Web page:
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Re: Future In-Core Replication

From: Robert Haas <robertmhaas(at)gmail(dot)com>
To: Merlin Moncure <mmoncure(at)gmail(dot)com>
Cc: Bruce Momjian <bruce(at)momjian(dot)us>, Simon Riggs <simon(at)2ndquadrant(dot)com>, PostgreSQL-development <pgsql-hackers(at)postgresql(dot)org>
Subject: Re: Future In-Core Replication
Date: 2012-04-30 19:38:56
Message-ID: (view raw, whole thread or download thread mbox)
Lists: pgsql-hackers
On Mon, Apr 30, 2012 at 2:33 PM, Merlin Moncure <mmoncure(at)gmail(dot)com> wrote:
> On Mon, Apr 30, 2012 at 12:38 PM, Bruce Momjian <bruce(at)momjian(dot)us> wrote:
>> For example, you said that "MM replication alone is not a solution for
>> large data or the general case".  Why is that?  Is the goal of your work
>> really to do logical replciation, which allows for major version
>> upgrades?  Is that the defining feature?
> TBH, I don't think MM replication belongs in the database at all.
> Ditto any replication solution that implements 'eventual consistency'
> such that after the fact conflict resolution is required.  In an SQL
> database, when a transaction commits, it should remain so.  It belongs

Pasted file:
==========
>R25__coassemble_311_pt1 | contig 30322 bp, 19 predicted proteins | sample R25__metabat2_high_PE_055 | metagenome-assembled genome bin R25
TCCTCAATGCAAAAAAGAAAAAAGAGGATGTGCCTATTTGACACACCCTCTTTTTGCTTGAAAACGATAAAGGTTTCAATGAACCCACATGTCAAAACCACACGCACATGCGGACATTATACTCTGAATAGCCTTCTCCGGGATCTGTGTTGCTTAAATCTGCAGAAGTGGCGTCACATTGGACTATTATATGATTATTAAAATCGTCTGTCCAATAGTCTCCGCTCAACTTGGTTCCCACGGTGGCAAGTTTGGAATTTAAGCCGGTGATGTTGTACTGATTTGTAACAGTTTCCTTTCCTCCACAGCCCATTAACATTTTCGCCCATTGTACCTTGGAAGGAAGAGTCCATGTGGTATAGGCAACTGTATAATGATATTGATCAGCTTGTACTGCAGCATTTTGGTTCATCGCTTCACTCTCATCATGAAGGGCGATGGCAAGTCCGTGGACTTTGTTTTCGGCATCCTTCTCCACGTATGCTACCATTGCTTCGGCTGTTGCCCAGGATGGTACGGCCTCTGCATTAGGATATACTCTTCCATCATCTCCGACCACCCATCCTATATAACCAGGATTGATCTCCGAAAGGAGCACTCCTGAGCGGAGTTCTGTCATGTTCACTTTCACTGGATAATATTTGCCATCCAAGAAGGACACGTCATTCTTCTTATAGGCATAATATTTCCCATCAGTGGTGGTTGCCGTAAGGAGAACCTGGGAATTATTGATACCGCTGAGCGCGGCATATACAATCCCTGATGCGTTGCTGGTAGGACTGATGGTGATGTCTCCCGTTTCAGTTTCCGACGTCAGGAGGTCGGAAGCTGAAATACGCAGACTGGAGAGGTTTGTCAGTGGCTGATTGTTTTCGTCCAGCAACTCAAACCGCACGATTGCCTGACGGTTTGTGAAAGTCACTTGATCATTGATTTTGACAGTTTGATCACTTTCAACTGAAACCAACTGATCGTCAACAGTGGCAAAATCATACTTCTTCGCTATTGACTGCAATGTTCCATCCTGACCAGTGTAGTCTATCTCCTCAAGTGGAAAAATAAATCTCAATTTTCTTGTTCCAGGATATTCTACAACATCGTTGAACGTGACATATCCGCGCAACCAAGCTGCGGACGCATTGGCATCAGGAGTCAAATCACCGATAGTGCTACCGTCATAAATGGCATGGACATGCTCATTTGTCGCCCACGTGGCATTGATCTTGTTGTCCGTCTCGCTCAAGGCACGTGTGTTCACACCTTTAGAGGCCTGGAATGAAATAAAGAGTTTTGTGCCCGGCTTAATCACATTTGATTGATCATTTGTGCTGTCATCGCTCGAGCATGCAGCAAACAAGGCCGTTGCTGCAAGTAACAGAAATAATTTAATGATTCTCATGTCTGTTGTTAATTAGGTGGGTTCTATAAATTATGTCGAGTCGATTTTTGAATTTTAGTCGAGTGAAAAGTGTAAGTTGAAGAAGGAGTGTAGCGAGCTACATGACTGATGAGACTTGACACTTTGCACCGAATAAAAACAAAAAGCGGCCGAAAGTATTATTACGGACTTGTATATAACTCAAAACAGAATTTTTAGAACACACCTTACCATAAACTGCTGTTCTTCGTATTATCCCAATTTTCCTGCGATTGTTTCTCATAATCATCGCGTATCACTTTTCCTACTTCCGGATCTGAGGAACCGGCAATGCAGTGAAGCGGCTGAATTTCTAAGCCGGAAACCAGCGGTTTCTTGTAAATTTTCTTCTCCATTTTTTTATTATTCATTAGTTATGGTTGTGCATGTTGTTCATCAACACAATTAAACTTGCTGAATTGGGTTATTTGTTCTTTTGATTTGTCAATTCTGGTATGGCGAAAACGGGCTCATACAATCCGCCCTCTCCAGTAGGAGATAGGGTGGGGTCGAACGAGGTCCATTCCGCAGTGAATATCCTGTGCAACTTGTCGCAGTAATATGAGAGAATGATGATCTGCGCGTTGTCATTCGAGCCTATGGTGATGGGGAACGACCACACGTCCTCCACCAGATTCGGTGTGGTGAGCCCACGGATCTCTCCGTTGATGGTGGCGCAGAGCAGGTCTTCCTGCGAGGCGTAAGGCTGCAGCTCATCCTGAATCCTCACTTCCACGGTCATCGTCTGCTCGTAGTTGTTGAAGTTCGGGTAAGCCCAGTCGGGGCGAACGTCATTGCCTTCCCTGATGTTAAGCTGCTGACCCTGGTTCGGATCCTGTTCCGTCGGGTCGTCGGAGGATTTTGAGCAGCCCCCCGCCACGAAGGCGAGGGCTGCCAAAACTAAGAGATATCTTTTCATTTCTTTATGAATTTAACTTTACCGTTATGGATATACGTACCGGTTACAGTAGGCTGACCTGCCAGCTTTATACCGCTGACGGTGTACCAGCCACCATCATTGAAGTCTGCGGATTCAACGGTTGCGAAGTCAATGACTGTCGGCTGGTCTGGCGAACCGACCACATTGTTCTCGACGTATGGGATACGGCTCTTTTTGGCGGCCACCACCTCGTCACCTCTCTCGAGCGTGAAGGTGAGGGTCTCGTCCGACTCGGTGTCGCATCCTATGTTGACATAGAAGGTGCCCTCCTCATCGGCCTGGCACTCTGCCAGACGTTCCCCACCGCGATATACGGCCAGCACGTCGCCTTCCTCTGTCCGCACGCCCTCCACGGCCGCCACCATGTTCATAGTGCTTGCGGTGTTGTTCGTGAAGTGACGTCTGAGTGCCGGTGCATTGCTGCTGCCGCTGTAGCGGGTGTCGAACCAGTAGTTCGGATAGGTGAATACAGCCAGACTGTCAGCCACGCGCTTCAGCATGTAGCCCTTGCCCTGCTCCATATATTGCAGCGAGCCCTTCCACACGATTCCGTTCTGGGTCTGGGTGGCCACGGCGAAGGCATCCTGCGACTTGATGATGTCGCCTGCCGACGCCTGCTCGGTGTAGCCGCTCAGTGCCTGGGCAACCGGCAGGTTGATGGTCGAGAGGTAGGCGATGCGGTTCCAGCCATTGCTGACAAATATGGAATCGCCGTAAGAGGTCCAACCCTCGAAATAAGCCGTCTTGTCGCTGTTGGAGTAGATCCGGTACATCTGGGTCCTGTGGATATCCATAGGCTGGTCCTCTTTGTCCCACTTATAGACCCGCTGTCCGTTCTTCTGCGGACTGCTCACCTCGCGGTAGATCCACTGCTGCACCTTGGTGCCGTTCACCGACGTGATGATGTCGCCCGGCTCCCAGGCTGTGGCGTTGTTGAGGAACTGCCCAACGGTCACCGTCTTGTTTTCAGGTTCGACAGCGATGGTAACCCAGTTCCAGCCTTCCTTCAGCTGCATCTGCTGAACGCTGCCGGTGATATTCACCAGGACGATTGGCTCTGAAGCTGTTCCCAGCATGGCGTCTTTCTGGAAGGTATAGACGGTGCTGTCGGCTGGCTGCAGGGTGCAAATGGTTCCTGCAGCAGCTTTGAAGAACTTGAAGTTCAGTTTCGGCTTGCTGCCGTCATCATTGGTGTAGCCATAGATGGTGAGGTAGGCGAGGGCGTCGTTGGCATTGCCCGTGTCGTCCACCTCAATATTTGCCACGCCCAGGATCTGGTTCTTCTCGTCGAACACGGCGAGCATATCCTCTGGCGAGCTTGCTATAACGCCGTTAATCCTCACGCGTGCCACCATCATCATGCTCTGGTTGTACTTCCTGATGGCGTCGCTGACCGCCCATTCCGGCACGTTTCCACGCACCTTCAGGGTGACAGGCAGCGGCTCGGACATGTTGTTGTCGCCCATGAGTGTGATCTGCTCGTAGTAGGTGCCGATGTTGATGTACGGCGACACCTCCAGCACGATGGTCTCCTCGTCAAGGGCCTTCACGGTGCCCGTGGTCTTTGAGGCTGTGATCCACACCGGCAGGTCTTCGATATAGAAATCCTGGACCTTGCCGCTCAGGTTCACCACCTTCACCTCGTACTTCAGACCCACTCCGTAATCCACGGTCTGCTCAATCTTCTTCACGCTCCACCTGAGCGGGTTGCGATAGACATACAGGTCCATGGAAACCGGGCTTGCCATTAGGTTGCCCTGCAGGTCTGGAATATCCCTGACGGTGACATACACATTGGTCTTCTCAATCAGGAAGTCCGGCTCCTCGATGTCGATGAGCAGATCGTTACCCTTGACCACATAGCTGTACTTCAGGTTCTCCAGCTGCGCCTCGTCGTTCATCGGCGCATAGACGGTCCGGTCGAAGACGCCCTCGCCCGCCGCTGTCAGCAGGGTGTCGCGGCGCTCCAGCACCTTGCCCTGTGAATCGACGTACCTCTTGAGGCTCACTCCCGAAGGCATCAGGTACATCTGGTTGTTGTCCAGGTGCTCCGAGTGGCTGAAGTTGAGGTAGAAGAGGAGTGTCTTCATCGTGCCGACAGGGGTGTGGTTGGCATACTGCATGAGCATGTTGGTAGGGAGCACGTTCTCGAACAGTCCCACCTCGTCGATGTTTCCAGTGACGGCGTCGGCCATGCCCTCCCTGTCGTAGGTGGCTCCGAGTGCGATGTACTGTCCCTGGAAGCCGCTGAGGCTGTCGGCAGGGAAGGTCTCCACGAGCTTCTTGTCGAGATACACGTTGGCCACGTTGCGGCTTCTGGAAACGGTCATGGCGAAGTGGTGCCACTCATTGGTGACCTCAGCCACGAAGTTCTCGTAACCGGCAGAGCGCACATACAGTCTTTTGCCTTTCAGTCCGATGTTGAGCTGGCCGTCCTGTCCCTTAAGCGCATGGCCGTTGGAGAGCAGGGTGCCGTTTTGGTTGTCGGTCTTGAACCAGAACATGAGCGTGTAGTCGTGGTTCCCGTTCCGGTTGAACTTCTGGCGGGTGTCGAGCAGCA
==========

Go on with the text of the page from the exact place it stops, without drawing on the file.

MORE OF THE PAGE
> in the application layer.

I basically agree, at least in the medium term.  The logical
replication solutions we have today generally seem to work by watching
the inserts, updates, and deletes go by and writing the changed tuples
to a side table.  This is not very performant, because it amounts to
writing the data four times: we have to write WAL for the original
change, write the data files for the original change, write more WAL
for the change records, and the write those data files.  Since all
large database solutions are eventually I/O-bound, this is not great.
Writing and flushing a separate replication log in parallel to WAL
would get us down to three writes, and extracting tuple data from the
existing WAL would get us down to two writes, which is as well as we
ever know how to do.

If we just had that much in core - that is, the ability to efficiently
extra tuple inserts, updates, and deletes on a logical level - it
would be much easier to build a good logical replication system around
PostgreSQL than it is today, and the existing systems could be adapted
to deliver higher performance by making use of the new infrastructure.
 The other half of the changes - applying the updates - is relatively
straightforward, and it wouldn't bother me to leave that in user-land,
especially in the MMR case, where you have to deal with conflict
resolution rules that may be much simpler to express in a higher-level
language than they would be in C.

Robert Haas
The Enterprise PostgreSQL Company

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